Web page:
Lansing school desegregation still a conversation as recent as 2013
On May 17, 1954, the U.S. Supreme Court ruled racial segregation in public schools unconstitutional. In Lansing, the process of desegregation continued into at least 2013.
After the Supreme Court decision, commonly known as , many school districts across the country began to desegregate, but in other districts, the process was slow or stagnant.
In 1972, 18 years after school segregation was ruled unconstitutional, the National Association for the Advancement of Colored People, or the NAACP, sued the Lansing Board of Education for implementing a policy they worried could have a “,” according to University of Nebraska political science professor Michael W. Combs.
Schools in Lansing with more students of color had smaller playgrounds, and in the case of the Michigan Avenue School, were poorly maintained, Federal Judge Noel Fox wrote in .
Hiring practices in the Lansing School District were discriminatory, too, Fox noted. Some applicants were told that the district didn’t hire teachers of color, though Olivia Letts was hired in 1951 as Lansing’s first black elementary teacher, and eventually became the district’s first black principal.
Letts was inducted into the in 2016 for her work desegregating the Lansing School District.
The lawsuit could have been prevented by earlier action, according to Fox.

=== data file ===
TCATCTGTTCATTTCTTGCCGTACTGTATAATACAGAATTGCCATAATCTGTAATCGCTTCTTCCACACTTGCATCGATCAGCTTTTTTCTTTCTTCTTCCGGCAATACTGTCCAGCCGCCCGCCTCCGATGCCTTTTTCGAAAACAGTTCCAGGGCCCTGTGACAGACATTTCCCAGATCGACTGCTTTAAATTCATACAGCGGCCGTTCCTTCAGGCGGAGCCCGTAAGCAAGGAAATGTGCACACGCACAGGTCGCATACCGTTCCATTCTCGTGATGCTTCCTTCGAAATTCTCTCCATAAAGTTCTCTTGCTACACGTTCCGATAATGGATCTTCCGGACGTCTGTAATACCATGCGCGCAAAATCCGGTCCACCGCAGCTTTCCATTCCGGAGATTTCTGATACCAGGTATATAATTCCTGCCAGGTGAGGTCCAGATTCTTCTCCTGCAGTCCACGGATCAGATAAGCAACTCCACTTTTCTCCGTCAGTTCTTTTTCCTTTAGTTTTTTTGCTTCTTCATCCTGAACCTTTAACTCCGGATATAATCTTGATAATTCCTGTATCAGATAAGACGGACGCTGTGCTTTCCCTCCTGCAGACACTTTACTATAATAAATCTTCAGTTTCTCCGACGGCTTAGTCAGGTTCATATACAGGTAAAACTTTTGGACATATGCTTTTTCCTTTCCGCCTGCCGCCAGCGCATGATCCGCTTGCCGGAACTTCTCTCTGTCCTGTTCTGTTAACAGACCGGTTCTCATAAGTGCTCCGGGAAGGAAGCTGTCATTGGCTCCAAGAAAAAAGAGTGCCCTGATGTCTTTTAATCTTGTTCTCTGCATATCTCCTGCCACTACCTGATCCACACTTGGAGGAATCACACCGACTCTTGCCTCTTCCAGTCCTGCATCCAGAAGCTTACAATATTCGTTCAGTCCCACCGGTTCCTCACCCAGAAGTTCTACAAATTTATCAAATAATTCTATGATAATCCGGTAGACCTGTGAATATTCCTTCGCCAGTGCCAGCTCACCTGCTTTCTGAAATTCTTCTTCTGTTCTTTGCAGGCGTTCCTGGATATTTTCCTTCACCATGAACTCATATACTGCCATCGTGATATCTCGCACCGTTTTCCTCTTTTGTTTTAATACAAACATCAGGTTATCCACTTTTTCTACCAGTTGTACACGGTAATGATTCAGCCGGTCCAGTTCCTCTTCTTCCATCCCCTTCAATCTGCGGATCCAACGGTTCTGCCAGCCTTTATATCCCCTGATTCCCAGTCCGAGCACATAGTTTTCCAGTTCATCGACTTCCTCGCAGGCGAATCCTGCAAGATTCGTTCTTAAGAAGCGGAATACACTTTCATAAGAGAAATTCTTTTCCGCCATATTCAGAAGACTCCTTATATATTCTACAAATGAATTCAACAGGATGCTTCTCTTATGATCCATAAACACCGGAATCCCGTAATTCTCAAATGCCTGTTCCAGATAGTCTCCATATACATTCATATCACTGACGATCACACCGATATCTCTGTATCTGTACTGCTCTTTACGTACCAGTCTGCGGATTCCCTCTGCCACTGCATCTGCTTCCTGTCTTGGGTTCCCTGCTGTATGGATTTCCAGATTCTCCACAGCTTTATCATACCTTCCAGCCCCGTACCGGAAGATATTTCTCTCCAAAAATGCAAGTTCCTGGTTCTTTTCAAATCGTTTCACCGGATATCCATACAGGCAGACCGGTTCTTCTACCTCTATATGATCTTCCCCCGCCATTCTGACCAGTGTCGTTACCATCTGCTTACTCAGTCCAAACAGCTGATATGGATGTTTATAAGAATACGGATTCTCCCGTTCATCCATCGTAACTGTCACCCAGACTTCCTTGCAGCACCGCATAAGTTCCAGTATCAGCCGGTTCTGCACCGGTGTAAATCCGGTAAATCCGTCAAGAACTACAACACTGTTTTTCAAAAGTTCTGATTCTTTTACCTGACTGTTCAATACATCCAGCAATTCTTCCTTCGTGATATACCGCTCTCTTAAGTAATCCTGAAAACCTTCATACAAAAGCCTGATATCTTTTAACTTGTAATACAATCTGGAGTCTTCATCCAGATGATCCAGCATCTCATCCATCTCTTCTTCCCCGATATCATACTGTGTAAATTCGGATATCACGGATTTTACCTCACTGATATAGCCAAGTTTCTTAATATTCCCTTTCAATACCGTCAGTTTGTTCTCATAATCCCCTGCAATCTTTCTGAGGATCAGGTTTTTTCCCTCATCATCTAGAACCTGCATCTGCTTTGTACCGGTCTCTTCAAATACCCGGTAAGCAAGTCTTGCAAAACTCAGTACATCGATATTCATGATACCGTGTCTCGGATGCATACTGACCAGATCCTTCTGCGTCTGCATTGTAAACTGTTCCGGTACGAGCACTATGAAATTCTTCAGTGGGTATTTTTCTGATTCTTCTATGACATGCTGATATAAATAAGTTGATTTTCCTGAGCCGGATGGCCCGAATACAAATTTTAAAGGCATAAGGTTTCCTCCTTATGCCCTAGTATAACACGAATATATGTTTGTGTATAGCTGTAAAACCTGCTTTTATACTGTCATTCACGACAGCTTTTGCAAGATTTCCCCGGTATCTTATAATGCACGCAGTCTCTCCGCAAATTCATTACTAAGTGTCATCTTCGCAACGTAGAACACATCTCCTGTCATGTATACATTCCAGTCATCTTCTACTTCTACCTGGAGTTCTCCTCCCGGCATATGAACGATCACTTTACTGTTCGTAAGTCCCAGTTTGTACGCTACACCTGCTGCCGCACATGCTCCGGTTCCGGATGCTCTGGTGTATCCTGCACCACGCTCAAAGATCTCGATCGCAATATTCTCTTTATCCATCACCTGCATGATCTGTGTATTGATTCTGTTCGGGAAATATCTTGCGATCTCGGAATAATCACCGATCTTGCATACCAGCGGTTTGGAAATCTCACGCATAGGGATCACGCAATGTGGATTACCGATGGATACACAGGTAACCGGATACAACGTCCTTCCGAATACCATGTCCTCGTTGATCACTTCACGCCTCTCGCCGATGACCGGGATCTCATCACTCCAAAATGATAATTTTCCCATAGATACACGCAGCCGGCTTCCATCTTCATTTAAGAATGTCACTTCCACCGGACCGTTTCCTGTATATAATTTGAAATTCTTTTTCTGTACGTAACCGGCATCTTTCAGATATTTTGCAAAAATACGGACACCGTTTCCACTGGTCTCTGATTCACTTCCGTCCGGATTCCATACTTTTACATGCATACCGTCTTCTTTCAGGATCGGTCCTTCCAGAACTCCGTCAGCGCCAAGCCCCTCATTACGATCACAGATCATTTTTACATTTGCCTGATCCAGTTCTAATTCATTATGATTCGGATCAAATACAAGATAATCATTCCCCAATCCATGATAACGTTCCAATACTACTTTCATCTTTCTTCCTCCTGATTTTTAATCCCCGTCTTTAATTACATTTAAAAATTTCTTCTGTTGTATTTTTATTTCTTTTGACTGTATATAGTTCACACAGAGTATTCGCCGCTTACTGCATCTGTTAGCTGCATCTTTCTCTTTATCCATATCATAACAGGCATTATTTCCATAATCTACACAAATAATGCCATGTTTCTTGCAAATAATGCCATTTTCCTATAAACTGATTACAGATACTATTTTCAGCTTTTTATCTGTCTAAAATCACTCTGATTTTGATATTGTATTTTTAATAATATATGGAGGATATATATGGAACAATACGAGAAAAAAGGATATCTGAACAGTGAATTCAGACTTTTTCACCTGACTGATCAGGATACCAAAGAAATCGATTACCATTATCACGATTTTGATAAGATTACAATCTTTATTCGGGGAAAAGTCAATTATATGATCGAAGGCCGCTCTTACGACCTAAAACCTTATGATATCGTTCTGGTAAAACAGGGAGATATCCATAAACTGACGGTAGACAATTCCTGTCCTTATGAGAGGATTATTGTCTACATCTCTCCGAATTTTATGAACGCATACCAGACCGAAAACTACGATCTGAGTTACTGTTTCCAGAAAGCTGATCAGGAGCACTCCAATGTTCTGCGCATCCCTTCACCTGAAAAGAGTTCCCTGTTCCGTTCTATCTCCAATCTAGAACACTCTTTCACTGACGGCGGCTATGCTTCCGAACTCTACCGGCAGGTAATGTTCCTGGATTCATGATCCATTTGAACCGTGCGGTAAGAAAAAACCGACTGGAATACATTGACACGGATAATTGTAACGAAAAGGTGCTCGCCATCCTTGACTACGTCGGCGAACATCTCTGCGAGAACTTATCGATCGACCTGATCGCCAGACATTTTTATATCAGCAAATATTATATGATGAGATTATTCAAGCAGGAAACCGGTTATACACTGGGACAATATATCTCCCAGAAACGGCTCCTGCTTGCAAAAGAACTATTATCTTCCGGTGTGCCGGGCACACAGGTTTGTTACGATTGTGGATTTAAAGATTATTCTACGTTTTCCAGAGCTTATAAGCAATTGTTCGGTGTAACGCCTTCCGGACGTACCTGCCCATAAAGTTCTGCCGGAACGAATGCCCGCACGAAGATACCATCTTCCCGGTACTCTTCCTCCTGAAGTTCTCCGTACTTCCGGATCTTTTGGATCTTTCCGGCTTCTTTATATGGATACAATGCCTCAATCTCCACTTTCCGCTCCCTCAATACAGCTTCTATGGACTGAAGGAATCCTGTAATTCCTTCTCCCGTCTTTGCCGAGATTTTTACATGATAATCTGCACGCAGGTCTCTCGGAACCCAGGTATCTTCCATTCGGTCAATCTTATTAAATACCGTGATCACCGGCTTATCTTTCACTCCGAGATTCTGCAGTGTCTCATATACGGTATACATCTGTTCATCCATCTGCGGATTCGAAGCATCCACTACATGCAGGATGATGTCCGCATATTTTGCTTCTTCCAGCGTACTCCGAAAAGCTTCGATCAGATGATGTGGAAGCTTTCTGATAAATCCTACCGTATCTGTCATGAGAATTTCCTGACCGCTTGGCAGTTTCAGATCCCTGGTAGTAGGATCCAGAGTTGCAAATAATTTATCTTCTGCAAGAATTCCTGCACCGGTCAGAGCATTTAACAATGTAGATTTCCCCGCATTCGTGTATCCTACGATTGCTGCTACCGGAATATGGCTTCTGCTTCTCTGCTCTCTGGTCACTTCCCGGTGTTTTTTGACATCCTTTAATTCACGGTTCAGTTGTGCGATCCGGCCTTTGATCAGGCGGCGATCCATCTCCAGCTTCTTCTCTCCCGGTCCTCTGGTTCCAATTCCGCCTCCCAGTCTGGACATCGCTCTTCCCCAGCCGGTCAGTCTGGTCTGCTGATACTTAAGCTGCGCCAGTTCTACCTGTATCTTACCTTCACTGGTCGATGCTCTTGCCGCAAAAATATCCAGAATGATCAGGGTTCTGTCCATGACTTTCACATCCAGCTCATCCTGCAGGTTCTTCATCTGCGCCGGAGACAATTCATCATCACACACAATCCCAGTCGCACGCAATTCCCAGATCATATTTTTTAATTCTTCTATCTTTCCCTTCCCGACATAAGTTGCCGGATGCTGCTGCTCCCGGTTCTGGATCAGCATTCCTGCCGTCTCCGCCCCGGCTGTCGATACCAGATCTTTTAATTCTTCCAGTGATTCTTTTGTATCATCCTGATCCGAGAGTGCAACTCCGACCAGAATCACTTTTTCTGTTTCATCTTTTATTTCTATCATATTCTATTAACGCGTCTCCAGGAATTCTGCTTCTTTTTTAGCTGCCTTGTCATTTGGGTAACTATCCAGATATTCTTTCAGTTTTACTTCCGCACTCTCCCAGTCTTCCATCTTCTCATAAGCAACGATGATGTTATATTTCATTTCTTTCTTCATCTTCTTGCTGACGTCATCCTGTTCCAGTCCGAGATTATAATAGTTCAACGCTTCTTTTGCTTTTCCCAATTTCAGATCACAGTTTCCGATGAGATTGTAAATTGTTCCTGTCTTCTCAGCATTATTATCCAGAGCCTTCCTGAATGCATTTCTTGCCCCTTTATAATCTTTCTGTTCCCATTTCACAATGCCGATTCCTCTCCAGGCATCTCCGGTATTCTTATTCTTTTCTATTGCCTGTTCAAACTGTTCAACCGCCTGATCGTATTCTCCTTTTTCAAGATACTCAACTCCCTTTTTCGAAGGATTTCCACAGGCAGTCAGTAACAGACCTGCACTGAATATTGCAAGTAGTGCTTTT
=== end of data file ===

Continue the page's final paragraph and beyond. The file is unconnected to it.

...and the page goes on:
“The present School Board had numerous opportunities throughout the course of this case to terminate the litigation by voluntarily integrating the elementary schools,” Fox wrote in his opinion. “Instead of resolving the matter themselves, the Board members chose to pursue the litigation and force the court to decide the hard issues involved.”
The Lansing Board of Education was found liable for policies of intentional segregation. The policies were “vestiges of slavery,” Fox wrote.
The desegregation process was still on-going as of 2013 .
“ has dealt with court-ordered mandatory desegregation” for more than 40 years, according to a 2013 desegregation plan. “Lansing School District continues to grapple with desegregation issues and low performance in racially identifiable schools.”
White students in Lansing continue to move to charter and parochial schools from public schools in the district, according to the 2013 plan.
In response, the Lansing School District says they hope to create magnet programs to draw students back in and “reduce Black student isolation,” although limited funding is a major hindrance to the implementation of desegregation plans. Even 63 years after Brown v. Board of Education, desegregation in schools is not complete. Representatives from the Lansing School District could not be reached for comment.